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Suppose that $G$ is a group with $H \lt G, \{H\} = Syl_2(G)$ (ie. H is the only 2-Sylow subgroup of $G$) and $H$ is also cyclic. Then the centre of $G$, $Z(G)$ is non trivial.

So, I know that $H$ being the only 2-Sylow subgroup gives us that it is normal in $G$. From here we can get that $\forall g \in G, H^g = H$. I'm not sure where to go from here to show that there must be an element in the centre.

Thanks!

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Since $\;H\;$ is cyclic and of even order, it has a unique element of order two, say $\;h\;$, and since conjugated elements in a group have the same order, for any $\;x\in G\;$ we have that $\;x^{-1}hx=h\;$ and we're done.

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    $\begingroup$ Thanks, very nice! $\endgroup$ – Helen Byrne Jan 3 '18 at 23:18
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Even more can be said: If $P$ is the Sylow $2$-subgroup then $P$ is contained in the center of the group.

To see this, note that since $P$ is normal, the statement that it is central is that same as the statement that $C_G(P) = N_G(P)$. But $P\leq C_G(P)$, so the order of $N_G(P)/C_G(P)$ is odd, and we also know by the normalizer/centralizer theorem that this quotient is isomorphic to a subgroup of $\operatorname{Aut}(P)$, which is a $2$-group since $P$ is a cyclic $2$-group. Combining these, we see that $N_G(P)/C_G(P)$ is trivial, which precisely means that $P$ is central as claimed.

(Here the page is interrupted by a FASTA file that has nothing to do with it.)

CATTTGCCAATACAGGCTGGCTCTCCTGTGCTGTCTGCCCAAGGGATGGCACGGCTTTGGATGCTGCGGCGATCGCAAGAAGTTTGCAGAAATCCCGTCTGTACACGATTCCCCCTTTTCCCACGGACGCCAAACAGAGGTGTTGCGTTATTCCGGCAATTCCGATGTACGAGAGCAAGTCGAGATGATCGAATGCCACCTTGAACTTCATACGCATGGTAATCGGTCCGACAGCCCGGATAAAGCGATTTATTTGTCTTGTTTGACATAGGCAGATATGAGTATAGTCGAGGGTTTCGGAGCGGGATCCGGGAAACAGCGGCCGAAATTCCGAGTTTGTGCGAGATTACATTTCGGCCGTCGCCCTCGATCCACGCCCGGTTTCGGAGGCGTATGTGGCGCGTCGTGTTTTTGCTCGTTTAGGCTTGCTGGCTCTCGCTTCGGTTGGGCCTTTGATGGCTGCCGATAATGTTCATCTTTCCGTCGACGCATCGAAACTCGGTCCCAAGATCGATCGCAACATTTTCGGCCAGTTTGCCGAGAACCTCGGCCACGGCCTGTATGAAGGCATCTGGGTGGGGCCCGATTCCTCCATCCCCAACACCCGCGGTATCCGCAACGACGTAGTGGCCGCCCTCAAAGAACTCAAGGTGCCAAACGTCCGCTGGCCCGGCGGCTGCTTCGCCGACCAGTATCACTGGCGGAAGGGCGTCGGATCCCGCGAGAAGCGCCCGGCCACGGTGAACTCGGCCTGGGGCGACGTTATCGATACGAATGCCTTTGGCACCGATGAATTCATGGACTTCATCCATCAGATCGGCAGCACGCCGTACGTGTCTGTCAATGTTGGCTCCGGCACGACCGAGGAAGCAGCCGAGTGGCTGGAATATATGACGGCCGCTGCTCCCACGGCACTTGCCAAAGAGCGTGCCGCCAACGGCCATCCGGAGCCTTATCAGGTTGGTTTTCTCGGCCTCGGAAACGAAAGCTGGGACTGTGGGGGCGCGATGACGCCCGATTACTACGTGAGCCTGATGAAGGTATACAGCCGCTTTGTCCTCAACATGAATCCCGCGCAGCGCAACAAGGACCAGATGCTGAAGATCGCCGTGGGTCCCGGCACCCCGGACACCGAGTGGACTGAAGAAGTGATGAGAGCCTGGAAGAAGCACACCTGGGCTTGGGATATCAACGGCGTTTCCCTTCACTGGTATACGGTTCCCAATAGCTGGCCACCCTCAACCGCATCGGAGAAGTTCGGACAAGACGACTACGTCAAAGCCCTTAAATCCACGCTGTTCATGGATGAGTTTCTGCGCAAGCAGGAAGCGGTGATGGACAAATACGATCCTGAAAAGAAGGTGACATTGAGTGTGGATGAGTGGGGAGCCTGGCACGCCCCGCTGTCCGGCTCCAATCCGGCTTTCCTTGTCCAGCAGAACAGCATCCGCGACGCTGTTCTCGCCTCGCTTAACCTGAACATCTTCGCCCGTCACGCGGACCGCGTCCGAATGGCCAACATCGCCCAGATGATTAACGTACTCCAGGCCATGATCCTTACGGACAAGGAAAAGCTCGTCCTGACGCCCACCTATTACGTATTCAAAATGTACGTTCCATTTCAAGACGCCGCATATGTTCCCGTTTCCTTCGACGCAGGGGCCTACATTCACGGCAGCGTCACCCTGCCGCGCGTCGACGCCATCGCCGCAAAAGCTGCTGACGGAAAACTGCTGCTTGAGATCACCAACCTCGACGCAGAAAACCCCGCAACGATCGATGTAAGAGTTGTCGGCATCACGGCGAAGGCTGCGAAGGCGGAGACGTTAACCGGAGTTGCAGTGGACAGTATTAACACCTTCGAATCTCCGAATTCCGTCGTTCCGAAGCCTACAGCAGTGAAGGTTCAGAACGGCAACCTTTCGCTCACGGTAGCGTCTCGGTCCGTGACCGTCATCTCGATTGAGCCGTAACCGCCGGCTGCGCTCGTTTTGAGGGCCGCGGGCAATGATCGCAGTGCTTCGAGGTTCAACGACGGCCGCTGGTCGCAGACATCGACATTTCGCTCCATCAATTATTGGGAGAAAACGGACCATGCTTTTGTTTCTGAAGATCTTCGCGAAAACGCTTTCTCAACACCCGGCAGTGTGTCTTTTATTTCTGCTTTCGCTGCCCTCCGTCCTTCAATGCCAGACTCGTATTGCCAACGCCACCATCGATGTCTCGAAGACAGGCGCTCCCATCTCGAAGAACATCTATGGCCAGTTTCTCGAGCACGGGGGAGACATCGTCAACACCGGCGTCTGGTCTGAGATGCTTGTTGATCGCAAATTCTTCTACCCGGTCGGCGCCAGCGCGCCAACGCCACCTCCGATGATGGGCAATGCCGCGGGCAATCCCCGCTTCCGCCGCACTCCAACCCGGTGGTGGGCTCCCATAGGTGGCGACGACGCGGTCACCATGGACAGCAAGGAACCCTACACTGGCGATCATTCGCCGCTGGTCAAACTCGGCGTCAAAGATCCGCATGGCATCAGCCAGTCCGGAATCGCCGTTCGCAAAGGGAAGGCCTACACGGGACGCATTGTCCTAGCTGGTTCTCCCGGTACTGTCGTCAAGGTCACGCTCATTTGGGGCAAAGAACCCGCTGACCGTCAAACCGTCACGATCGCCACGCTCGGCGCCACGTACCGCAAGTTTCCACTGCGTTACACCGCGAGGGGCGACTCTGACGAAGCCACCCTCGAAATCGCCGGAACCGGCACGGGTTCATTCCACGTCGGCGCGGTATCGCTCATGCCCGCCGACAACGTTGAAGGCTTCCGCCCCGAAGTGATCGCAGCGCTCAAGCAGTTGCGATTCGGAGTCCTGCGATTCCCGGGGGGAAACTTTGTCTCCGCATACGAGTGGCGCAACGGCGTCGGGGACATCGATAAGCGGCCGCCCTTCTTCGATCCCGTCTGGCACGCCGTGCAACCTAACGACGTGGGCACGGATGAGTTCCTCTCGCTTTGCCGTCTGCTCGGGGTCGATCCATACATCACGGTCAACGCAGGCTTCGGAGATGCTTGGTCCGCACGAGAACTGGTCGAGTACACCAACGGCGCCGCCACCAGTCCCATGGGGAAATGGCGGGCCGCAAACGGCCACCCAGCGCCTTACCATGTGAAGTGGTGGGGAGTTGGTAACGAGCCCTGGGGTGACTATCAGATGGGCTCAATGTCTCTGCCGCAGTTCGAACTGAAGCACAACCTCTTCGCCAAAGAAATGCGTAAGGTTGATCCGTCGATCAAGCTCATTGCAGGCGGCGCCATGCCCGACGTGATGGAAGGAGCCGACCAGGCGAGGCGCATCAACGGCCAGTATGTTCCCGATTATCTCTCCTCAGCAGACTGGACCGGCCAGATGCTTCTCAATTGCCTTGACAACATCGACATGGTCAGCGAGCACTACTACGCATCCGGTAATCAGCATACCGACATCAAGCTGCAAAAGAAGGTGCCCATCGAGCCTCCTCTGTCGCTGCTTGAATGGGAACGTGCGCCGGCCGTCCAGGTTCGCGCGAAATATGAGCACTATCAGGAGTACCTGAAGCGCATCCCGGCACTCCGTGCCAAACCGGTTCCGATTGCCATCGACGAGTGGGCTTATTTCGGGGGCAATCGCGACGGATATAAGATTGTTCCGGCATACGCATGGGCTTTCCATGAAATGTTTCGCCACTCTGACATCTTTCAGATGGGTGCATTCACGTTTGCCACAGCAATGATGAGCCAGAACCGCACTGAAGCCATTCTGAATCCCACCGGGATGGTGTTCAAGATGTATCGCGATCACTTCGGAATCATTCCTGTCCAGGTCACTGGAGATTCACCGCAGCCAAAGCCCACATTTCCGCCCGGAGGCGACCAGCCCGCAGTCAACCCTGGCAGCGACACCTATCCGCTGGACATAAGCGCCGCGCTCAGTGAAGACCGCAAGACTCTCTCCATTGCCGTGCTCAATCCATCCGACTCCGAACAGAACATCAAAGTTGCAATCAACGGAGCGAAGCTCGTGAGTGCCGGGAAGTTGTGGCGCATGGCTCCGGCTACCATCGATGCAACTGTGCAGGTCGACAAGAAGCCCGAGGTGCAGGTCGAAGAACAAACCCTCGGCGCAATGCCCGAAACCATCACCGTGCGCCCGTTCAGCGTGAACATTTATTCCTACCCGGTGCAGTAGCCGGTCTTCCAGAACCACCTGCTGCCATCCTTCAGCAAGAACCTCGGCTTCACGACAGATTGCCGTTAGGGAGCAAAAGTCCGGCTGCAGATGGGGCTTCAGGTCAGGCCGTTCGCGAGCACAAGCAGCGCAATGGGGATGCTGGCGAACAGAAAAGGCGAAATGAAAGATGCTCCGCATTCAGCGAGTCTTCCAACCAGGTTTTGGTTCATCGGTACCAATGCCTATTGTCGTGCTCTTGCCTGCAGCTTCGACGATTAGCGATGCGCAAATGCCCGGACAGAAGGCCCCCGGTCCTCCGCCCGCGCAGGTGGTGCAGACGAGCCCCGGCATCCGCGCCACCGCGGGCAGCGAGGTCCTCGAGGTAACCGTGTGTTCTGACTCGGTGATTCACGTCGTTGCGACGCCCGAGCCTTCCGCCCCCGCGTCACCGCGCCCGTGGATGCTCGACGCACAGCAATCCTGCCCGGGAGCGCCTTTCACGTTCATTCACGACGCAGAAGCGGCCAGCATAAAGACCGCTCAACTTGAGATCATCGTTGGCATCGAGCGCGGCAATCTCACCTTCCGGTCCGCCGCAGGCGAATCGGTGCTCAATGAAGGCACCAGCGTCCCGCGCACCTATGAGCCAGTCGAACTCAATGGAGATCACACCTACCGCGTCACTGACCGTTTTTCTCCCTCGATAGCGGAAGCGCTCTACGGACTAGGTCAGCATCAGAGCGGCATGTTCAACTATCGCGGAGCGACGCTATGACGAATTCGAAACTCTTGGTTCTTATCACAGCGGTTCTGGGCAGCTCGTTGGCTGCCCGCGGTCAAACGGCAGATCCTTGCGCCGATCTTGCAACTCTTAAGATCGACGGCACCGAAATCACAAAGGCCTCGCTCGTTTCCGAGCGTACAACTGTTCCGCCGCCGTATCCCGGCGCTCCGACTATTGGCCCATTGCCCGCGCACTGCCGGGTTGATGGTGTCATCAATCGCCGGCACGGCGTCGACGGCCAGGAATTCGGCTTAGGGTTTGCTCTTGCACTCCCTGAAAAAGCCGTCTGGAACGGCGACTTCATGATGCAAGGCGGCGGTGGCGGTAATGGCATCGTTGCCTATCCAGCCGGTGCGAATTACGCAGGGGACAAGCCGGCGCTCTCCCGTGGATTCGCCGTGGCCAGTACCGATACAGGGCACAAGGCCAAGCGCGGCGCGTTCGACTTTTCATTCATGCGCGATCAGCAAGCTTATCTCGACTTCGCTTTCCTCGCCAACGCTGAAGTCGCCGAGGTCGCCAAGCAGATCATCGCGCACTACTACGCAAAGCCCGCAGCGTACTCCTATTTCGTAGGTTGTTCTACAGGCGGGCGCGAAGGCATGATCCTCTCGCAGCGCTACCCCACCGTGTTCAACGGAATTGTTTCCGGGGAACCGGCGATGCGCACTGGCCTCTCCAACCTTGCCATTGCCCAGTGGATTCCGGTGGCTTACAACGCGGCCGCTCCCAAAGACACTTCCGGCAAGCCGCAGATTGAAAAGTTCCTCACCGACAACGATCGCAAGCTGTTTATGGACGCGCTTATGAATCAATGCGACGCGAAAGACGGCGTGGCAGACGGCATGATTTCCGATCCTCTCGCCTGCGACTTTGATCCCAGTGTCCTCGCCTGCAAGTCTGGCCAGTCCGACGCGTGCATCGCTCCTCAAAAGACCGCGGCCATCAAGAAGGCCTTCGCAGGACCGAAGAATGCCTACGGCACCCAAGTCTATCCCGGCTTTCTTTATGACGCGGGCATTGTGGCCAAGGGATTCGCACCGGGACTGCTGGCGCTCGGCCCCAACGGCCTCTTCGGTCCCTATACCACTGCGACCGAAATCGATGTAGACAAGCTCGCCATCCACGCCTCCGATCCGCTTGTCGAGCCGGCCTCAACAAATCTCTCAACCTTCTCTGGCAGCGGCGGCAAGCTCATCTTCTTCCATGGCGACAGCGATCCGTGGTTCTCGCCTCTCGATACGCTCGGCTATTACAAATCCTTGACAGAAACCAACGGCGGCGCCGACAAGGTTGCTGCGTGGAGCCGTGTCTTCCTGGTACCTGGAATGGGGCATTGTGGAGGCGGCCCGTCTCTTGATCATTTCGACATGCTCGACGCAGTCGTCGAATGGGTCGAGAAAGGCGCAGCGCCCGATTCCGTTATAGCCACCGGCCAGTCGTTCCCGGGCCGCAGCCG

In fact, $G$ will have a subgroup $Q$ such that $G = P\times Q$, as shown at Elements of odd order form a subgroup when the Sylow-$2$ subgroup is cyclic (see the comments for a link to an answer using less theory).

Further, note that the argument given by DonAntonio generalizes to the case where $P$ has a cyclic center, rather than just the case where $P$ itself is cyclic.

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  • $\begingroup$ Very nice adding. +1 $\endgroup$ – DonAntonio Jan 4 '18 at 8:05

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